Sovereign wealth funds, private companies and new money from emerging market economies may be pushing pensions out of the frame for lucrative infrastructure investments.
Richard Guay, CIO, La Caisse de dépôt et placement du Québec, told Global Pensions: "Infrastructure was interesting for us as a long term investment, but we have missed most deals in the past 18 months through someone bidding higher.
"We no longer have the monopoly as some Asian central banks and countries with revenues from oil have taken the competitive advantage."
With the ongoing liquidity crisis and investment banks less willing to lend and help make these deals possible, pension funds have found themselves no longer able to call the shots.
Investors without the liabilities faced by a pension fund, and who therefore have less constraints on their asset allocation, have realised there is money to be made in this area.
On Monday, a consortium lead by Ontario Teachers' Pension Plan (OTPP) and the Canadian Pension Plan Investment Board (CPPIB) were thwarted in an attempt to take a 75 year lease of a turnpike in the US.
The Pennsylvania Turnpike contract was won by a consortium lead by a private Spanish company. At US$12.1bn, the pension funds' proposal had made the final three, having been within the required 10% of the highest bid. The winning group finally bid $12.8bn.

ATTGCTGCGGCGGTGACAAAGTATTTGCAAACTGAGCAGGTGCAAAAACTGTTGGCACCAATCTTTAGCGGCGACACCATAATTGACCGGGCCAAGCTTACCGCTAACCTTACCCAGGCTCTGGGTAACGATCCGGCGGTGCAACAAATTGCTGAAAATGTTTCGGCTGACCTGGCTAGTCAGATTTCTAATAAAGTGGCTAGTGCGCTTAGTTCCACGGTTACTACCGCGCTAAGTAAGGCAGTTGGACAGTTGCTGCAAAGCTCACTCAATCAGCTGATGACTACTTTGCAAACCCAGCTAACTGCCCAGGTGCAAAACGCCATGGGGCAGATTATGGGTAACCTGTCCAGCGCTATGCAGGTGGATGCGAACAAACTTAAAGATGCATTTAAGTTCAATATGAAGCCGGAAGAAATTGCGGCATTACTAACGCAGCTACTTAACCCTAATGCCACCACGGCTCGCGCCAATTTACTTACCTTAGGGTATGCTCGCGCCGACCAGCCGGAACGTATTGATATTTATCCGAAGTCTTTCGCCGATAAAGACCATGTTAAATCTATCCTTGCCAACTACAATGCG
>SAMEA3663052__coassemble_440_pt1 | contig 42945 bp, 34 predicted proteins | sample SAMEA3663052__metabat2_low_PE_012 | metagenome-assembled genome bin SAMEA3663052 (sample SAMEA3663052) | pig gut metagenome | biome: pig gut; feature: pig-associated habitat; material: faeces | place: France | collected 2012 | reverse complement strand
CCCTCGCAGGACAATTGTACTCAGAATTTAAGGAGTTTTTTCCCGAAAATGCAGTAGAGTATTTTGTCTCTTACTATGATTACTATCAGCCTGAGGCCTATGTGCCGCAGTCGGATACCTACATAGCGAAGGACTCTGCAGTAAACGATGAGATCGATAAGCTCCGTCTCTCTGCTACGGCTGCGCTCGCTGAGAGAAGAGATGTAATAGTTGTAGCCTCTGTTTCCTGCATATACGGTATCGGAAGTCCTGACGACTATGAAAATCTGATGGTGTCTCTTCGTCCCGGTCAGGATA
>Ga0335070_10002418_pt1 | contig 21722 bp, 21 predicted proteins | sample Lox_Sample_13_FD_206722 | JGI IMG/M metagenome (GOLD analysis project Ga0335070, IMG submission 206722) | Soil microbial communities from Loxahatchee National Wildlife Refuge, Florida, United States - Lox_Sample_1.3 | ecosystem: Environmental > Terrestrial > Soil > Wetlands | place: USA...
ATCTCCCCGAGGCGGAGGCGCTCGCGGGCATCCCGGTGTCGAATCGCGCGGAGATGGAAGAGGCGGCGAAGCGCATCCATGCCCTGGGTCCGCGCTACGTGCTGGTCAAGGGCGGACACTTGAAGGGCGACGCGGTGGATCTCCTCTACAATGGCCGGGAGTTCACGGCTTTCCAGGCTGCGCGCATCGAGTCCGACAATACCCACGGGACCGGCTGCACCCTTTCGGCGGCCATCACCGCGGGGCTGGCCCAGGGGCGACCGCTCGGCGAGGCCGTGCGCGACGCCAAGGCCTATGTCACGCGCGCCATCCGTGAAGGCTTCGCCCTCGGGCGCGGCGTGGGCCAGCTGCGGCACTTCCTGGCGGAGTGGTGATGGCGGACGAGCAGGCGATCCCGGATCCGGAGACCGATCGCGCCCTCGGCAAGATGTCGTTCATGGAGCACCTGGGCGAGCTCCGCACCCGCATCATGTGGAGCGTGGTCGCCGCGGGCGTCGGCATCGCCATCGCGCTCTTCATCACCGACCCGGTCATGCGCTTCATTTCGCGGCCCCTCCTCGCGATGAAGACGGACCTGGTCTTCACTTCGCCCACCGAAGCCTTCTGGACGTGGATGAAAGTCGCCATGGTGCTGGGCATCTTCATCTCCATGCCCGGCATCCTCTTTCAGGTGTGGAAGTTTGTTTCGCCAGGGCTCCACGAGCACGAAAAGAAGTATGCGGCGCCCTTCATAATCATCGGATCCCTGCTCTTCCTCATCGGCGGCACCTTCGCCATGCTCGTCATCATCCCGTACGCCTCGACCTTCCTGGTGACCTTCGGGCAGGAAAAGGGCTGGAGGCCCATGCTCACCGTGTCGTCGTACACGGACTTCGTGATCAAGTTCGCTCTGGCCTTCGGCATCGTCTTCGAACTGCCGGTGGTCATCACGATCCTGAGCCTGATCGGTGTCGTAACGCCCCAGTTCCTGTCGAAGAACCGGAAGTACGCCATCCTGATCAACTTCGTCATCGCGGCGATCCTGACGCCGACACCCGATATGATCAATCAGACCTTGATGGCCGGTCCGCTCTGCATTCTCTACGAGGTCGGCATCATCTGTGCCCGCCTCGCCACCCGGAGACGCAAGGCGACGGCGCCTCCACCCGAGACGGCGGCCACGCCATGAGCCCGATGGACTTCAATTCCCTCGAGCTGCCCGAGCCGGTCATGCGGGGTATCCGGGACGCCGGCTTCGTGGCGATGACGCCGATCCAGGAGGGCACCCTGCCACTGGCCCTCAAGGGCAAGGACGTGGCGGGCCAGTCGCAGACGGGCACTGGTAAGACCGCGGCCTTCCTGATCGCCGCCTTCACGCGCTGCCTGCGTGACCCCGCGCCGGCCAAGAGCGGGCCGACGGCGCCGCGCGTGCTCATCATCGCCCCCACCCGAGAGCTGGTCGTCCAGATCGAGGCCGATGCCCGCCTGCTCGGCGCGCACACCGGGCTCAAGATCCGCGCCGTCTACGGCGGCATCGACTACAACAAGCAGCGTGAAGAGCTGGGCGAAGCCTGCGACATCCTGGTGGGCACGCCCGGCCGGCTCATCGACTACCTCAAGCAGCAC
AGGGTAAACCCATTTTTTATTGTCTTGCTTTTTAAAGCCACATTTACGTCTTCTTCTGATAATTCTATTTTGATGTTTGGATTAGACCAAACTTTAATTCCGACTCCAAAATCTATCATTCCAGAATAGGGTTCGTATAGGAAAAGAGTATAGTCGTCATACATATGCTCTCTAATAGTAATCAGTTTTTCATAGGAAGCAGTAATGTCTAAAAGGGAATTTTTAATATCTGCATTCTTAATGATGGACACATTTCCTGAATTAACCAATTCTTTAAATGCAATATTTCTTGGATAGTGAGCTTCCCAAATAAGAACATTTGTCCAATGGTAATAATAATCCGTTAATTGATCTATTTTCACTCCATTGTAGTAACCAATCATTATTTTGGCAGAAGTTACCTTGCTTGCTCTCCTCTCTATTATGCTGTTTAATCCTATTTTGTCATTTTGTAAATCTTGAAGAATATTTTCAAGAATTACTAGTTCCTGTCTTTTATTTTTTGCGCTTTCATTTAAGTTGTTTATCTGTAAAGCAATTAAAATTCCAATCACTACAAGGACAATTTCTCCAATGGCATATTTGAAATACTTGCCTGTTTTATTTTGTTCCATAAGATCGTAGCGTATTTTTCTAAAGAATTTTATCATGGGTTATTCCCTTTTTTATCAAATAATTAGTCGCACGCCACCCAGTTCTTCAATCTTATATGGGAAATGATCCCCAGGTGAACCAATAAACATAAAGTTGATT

Bob Bertram, executive vice president, investments, OTPP, commented on the deal: "It would have made an excellent investment for a pension fund, but initially the expected real returns were higher than they are now [by matching the winning bid], so the level of competition has already bid the real return down quite dramatically."
Peter Muldowney, worldwide partner at Mercer in Toronto, explained: "Pension plans have very precise expectations of returns whereas other investors do not have such constraints.
"For some time large pension plans had the advantage over smaller funds, but now they are feeling the pressure of competition," he added.
This week's top stories included Cardano announcing plans to acquire Now Pensions from a Dutch pension fund later this year.
Royal Bank of Scotland (RBS) faces a £102m impact on liabilities as a result of equalising guaranteed minimum pensions (GMPs), according to its annual results.
Malcolm Mclean says getting the channels of communication right and engaging more openly is a good starting point